Elon Musk revealed on Tesla's earnings call that the company would be building its own AI chips for its cars, likely abandoning the Nvidia Drive platform the company has used up until now.
The new chips, known as "Hardware 3.0," will be compatible with all existing Tesla cars in the S, X or 3 ranges. "We made it easy to switch out the computer, and that's all that needs to be done. You take out one computer and plug in the next. All the connectors are compatible," the Tesla CEO said.
Tesla's cars have a semi-autonomous driving feature named Autopilot, which uses machine learning, Lidar and radar to determine where the cars needs to be on the road. (Image: Pixabay)
By using its hardware instead of relying on Nvidia's platform, Tesla can control its user experience and can have more input on the route it wants to take, rather than having that dictated by Nvidia.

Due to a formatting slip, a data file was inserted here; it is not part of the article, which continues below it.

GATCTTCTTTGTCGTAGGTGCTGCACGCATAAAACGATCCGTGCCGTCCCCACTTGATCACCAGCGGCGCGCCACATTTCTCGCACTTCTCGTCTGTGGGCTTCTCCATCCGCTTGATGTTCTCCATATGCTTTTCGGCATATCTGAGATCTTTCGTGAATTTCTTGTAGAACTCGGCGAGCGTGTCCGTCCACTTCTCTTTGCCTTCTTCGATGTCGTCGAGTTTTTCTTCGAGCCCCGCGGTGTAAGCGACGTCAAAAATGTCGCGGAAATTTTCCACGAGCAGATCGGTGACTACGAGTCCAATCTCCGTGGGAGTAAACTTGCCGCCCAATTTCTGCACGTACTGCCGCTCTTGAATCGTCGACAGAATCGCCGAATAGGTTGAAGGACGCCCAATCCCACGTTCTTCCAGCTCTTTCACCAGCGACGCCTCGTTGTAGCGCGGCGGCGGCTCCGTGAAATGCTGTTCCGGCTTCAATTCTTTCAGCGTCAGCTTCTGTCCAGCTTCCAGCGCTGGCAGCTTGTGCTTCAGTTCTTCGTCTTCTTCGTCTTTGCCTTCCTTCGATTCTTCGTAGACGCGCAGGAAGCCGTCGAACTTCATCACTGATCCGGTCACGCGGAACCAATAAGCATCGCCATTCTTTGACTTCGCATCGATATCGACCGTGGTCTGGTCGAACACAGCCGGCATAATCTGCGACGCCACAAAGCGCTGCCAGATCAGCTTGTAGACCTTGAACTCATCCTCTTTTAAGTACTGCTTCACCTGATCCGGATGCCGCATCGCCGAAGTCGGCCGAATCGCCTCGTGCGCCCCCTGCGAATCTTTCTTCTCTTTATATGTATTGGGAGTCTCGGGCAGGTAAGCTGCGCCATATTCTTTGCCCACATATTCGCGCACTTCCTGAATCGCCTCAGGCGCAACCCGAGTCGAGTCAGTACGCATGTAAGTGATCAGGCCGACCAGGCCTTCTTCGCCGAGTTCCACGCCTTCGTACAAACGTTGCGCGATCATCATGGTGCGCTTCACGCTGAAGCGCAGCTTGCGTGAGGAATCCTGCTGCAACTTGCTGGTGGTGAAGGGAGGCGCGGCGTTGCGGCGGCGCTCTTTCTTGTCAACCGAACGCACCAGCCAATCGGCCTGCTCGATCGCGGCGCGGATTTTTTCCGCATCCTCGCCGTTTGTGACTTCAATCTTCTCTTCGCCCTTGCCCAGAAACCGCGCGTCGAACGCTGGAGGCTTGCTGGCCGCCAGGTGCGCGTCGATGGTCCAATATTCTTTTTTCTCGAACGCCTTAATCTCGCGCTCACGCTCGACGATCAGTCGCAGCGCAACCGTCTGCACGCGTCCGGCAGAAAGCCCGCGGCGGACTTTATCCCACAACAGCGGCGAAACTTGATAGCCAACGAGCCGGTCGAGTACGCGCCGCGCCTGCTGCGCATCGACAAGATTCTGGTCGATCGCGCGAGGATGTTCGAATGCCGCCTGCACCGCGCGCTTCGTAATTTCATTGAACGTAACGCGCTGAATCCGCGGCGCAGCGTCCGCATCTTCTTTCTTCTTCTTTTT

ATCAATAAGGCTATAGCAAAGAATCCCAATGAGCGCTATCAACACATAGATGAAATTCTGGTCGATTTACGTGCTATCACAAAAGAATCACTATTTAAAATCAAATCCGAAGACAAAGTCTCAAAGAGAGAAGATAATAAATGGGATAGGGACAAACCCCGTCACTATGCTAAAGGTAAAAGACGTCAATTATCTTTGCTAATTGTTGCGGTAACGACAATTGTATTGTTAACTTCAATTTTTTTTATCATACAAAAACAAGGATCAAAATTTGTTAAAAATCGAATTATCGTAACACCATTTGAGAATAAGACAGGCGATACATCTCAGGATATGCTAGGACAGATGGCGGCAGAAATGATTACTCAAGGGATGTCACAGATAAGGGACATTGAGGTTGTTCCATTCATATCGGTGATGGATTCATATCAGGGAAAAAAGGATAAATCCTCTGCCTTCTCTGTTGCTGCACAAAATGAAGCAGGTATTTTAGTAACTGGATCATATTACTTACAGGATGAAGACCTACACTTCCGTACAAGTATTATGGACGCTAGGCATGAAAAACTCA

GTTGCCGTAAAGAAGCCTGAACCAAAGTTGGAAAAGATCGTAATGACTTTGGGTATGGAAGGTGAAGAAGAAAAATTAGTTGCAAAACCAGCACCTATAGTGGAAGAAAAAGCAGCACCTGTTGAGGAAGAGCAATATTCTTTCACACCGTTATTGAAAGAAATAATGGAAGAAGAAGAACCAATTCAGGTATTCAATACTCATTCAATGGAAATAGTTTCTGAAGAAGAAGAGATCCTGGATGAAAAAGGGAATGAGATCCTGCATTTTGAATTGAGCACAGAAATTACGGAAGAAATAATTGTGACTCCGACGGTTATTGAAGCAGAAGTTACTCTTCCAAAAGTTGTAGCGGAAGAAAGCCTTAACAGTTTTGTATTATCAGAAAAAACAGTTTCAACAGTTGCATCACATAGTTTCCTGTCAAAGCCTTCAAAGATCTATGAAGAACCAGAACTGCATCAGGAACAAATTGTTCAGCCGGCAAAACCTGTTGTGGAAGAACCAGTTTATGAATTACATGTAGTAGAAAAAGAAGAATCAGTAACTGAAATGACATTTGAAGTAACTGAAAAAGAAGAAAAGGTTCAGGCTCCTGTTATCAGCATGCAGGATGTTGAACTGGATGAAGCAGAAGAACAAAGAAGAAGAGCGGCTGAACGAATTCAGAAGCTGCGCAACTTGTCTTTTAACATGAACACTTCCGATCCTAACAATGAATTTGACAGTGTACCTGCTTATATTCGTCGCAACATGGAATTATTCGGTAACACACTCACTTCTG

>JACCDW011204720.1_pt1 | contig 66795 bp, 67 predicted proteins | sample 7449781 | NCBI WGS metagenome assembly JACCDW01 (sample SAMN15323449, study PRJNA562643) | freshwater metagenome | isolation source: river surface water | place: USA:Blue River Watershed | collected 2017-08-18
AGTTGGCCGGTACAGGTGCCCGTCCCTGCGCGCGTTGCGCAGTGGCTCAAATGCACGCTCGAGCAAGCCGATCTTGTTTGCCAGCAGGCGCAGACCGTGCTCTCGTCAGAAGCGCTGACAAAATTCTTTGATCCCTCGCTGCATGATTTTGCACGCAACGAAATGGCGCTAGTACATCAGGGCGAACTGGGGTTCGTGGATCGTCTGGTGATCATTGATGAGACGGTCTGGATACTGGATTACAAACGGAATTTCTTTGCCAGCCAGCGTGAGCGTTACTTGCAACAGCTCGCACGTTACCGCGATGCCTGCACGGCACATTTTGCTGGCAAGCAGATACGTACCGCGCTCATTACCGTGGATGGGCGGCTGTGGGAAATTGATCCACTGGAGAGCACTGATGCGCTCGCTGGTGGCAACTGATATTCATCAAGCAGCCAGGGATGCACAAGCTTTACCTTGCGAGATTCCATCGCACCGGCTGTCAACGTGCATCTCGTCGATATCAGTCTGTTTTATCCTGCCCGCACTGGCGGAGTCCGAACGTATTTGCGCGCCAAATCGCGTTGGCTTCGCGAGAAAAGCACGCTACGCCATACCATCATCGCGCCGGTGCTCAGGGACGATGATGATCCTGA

This is not a new idea in the tech industry: Apple builds its chips for the iPhone and iPad, named the A-Series, which has got them to the top of the pile for performance over rivals Qualcomm and MediaTek. Not everyone has that luxury, but Tesla is choosing a similar route to Apple, recalling computer scientist Alan Kay's quote: "People who are really serious about software should make their own hardware."
For his part, Musk says the GPU element of the new chip can manage 2,000 frames per second, whereas the current Nvidia Drive platform can only muster 200, while building the hardware will cost Tesla as much as buying it in from Nvidia. Hardware 3.0 should start reaching cars sometime in 2019.